“Remain humble. Remain simple. The more you are so, the more good you will do.”

-St. John Vianney

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Random ponderings

“If you judge others, you have no time to love them”

-Mother Teresa

One of my biggest pet peeves in life is people who judge others. Nothing bothers me more than someone who judges a person without knowing the whole story or at least trying to put themselves in that person’s shoes. As much as I try not to, I’m definitely guilty of judging others. It is part of human nature and is almost impossible to avoid.

Since Easter of this past year, I have felt particularly drawn to Mary Magdalene. After reading the gospel of John (20: 11-18) , when Jesus appeared to just her after the Resurrection, I was so struck by her femine genius. I was struck by her desire to believe but to also need personal reassurance. To be receptive but also sensitive like most females, and even men, tend to be. Personally I can relate to wanting one more moment with someone I care about or desiring that personal friendship in order to feel welcome.

Over the past few months, I’ve tried to understand Mary Magdalene better. Society and most Christians tend to give her a bad rep but I like to believe otherwise. Maybe we would have even been friends?! But in my random thinking, I started to ponder, what do you think Mary the Mother, the Blessed Virgin, thought of Mary Magdalene? Most mothers would probably not want their son hanging out with a former prostitute or even tax collectors but Jesus did anyways. And I’m sure being without sin as she was, Mary didn’t judge her son’s choice of friends but the thought led me to another important point. If Mary was fully human and didn’t judge Mary Magdalene for who she was then why do we judge?

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As Christians and for all people, we are taught to treat others the way we want to be treated, to love our neighbor as you love yourself. We are taught to love not to judge. I don’t know anyone who truly appreciates being judged all the time, constantly picking out all their flaws. And if we don’t appreciate bring treated that way, why do it to someone you love?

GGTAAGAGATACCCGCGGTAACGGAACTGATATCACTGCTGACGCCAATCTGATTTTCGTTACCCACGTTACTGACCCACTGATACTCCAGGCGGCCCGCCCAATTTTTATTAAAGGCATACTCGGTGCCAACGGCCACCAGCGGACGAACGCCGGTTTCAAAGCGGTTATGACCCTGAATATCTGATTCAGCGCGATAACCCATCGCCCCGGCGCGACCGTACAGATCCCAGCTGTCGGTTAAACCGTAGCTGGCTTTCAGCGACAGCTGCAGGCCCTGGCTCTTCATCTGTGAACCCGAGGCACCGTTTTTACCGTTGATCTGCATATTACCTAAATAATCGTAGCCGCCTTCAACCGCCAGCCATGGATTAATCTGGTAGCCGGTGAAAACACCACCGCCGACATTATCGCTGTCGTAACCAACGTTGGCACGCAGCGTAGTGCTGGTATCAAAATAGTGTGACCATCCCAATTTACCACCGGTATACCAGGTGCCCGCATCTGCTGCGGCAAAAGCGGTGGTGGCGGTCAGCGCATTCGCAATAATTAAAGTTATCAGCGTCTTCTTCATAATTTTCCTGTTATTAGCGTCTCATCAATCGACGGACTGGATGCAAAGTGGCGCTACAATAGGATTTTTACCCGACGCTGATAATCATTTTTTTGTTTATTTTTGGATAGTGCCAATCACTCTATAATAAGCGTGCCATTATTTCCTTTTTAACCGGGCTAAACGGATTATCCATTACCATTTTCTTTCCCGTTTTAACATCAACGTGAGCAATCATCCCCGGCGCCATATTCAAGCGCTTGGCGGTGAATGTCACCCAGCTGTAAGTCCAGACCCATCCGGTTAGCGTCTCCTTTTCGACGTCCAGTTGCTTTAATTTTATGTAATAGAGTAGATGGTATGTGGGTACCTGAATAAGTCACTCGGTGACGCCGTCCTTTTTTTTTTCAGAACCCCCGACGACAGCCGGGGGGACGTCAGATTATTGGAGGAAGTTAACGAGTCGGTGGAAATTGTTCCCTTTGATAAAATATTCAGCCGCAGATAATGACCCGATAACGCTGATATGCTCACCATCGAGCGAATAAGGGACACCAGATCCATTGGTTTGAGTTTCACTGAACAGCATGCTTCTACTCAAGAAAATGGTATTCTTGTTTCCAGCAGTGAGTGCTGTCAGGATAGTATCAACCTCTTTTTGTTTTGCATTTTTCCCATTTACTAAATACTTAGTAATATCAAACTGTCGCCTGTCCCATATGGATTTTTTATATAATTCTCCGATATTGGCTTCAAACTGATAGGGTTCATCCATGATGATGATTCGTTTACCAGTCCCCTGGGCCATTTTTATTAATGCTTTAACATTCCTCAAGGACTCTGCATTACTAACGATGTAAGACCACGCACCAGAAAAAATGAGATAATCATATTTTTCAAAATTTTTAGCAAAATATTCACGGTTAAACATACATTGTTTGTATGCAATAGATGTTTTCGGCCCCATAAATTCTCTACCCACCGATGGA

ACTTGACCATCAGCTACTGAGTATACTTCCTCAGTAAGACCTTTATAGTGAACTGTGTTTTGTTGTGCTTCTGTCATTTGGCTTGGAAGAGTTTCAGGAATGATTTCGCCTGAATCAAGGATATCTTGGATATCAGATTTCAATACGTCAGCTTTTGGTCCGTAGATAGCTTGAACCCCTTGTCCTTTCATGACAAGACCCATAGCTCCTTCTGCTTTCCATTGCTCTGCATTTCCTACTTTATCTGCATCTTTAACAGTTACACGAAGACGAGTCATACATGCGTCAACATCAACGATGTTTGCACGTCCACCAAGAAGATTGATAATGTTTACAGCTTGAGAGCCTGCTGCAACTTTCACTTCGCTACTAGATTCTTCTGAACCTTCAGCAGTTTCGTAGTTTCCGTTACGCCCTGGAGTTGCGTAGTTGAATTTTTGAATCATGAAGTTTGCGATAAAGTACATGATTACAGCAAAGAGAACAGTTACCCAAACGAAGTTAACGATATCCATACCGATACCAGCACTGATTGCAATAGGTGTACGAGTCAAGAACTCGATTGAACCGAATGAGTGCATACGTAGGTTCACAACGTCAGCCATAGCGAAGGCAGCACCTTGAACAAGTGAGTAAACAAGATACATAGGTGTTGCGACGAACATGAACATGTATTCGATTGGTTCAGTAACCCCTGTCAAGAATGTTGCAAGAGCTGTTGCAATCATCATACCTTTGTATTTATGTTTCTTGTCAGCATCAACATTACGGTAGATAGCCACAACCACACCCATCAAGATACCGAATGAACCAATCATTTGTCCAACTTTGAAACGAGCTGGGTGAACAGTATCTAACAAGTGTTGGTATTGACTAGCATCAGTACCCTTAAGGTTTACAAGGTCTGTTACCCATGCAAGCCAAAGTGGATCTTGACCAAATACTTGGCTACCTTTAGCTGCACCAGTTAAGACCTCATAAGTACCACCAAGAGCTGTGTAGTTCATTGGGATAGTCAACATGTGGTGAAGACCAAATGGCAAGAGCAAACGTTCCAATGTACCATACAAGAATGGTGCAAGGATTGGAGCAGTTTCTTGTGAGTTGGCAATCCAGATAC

“Let God be the judge, you’re job today is to be a witness”

-Warren Wiersbe

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24 years

“Go through life like a little child, always trusting, always full of simplicity and humility, content in everything, happy in every circumstance.”

-St. Faustina

Tomorrow marks 24 years since my first surgery to remove a brain tumor. It marks the beginning of an interesting adventure and my struggle with cancer.

Thinking about where I was at that time compared to where I am now brings back so many memories and emotions. Feelings of uncertainty, being scared, realizing how quickly life can change. Trying to be brave, courageous, and fearless because that’s the only option you have. To having feelings of gratitude for every moment, constantly hoping and trusting that the best is yet to come.

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Being diagnosed with brain cancer at age 5 and immediately undergoing surgery seems unfair and wrong to most people. Like why does someone that young have to go through something so difficult?! But looking back I truly believe it was a blessing in disguise. It taught me how to be resilent in all siuations, to have courage when everything seems terrifying, and to remain calm yet determined. To know that I am not always in control. To find joy in the smallest things like being able to stand up on my own or being able to walk outside instead of being stuck in a hospital bed. Above all, it laid the foundation for me to learn how to trust in God and in those around me, to hope for the best, and to always have childlike faith.